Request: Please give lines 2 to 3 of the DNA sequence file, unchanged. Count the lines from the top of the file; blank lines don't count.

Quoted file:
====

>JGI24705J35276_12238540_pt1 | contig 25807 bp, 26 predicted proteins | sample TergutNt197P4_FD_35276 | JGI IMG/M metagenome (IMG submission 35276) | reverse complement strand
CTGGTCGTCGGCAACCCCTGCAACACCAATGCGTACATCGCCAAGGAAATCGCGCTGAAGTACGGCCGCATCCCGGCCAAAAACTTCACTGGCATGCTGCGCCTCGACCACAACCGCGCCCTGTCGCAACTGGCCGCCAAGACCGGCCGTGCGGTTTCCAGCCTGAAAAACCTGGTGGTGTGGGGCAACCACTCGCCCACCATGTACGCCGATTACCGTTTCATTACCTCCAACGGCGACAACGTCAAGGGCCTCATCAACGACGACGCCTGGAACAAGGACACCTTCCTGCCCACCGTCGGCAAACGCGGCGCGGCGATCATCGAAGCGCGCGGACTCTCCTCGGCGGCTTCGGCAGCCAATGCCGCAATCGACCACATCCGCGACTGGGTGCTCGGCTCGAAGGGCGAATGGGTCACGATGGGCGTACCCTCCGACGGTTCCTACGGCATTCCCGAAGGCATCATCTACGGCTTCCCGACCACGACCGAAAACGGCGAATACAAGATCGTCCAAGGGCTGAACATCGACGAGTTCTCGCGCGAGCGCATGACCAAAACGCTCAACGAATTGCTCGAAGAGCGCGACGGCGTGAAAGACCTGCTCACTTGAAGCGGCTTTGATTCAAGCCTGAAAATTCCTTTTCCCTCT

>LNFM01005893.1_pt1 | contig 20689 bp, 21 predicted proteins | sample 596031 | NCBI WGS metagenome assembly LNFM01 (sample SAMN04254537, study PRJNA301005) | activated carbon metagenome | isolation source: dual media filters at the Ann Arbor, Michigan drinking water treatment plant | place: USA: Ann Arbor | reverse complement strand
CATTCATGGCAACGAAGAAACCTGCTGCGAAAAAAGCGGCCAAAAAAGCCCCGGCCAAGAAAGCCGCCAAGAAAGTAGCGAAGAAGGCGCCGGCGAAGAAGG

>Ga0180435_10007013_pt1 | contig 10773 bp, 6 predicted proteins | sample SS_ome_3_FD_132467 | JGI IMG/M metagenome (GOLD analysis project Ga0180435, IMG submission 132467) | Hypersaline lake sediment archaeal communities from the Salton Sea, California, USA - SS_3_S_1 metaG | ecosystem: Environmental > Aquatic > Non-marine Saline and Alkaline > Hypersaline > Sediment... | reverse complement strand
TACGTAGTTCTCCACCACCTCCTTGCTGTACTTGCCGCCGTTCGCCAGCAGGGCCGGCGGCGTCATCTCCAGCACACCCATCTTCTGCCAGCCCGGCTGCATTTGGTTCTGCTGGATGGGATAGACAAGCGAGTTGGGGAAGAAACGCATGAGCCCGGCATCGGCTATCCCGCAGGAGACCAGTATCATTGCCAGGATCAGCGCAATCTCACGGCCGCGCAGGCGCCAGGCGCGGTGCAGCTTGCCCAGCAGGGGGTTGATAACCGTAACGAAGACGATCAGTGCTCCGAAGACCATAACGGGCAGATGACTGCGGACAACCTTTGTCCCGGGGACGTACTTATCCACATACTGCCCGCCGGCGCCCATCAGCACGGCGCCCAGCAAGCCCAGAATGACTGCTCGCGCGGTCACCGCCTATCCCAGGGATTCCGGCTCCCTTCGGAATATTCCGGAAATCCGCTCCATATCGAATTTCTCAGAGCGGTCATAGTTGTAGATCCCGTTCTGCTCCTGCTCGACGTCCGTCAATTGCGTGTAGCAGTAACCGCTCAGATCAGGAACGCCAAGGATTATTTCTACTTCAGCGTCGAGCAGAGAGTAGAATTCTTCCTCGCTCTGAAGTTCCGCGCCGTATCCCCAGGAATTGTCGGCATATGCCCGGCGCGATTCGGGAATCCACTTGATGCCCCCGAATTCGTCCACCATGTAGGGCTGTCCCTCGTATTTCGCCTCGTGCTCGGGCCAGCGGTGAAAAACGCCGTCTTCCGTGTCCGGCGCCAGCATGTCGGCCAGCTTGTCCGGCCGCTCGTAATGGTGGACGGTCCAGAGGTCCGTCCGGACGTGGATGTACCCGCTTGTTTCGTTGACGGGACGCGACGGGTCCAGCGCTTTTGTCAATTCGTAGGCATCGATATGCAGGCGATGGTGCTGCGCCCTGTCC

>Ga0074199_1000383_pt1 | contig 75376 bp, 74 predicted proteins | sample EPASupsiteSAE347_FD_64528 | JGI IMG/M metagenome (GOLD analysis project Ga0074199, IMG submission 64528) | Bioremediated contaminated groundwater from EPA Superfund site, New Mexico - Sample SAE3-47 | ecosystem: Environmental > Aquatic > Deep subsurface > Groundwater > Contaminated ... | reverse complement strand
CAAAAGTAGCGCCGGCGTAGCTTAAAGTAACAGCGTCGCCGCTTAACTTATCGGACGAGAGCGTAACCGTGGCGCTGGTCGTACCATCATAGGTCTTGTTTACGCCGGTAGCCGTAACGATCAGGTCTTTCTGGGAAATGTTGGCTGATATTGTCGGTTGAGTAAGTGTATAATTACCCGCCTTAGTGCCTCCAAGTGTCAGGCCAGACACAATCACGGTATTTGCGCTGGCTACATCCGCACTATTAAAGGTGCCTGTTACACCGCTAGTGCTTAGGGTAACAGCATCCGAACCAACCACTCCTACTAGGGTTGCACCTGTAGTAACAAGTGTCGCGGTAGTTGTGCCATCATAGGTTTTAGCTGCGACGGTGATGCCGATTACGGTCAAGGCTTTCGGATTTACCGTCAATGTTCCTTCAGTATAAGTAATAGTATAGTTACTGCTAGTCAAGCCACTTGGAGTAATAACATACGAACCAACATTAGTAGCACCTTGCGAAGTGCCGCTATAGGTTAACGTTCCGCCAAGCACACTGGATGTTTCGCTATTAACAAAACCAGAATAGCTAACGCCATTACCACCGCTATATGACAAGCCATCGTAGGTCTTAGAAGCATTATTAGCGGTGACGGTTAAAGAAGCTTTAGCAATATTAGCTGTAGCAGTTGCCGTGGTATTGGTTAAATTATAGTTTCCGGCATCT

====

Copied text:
CTGGTCGTCGGCAACCCCTGCAACACCAATGCGTACATCGCCAAGGAAATCGCGCTGAAGTACGGCCGCATCCCGGCCAAAAACTTCACTGGCATGCTGCGCCTCGACCACAACCGCGCCCTGTCGCAACTGGCCGCCAAGACCGGCCGTGCGGTTTCCAGCCTGAAAAACCTGGTGGTGTGGGGCAACCACTCGCCCACCATGTACGCCGATTACCGTTTCATTACCTCCAACGGCGACAACGTCAAGGGCCTCATCAACGACGACGCCTGGAACAAGGACACCTTCCTGCCCACCGTCGGCAAACGCGGCGCGGCGATCATCGAAGCGCGCGGACTCTCCTCGGCGGCTTCGGCAGCCAATGCCGCAATCGACCACATCCGCGACTGGGTGCTCGGCTCGAAGGGCGAATGGGTCACGATGGGCGTACCCTCCGACGGTTCCTACGGCATTCCCGAAGGCATCATCTACGGCTTCCCGACCACGACCGAAAACGGCGAATACAAGATCGTCCAAGGGCTGAACATCGACGAGTTCTCGCGCGAGCGCATGACCAAAACGCTCAACGAATTGCTCGAAGAGCGCGACGGCGTGAAAGACCTGCTCACTTGAAGCGGCTTTGATTCAAGCCTGAAAATTCCTTTTCCCTCT

>LNFM01005893.1_pt1 | contig 20689 bp, 21 predicted proteins | sample 596031 | NCBI WGS metagenome assembly LNFM01 (sample SAMN04254537, study PRJNA301005) | activated carbon metagenome | isolation source: dual media filters at the Ann Arbor, Michigan drinking water treatment plant | place: USA: Ann Arbor | reverse complement strand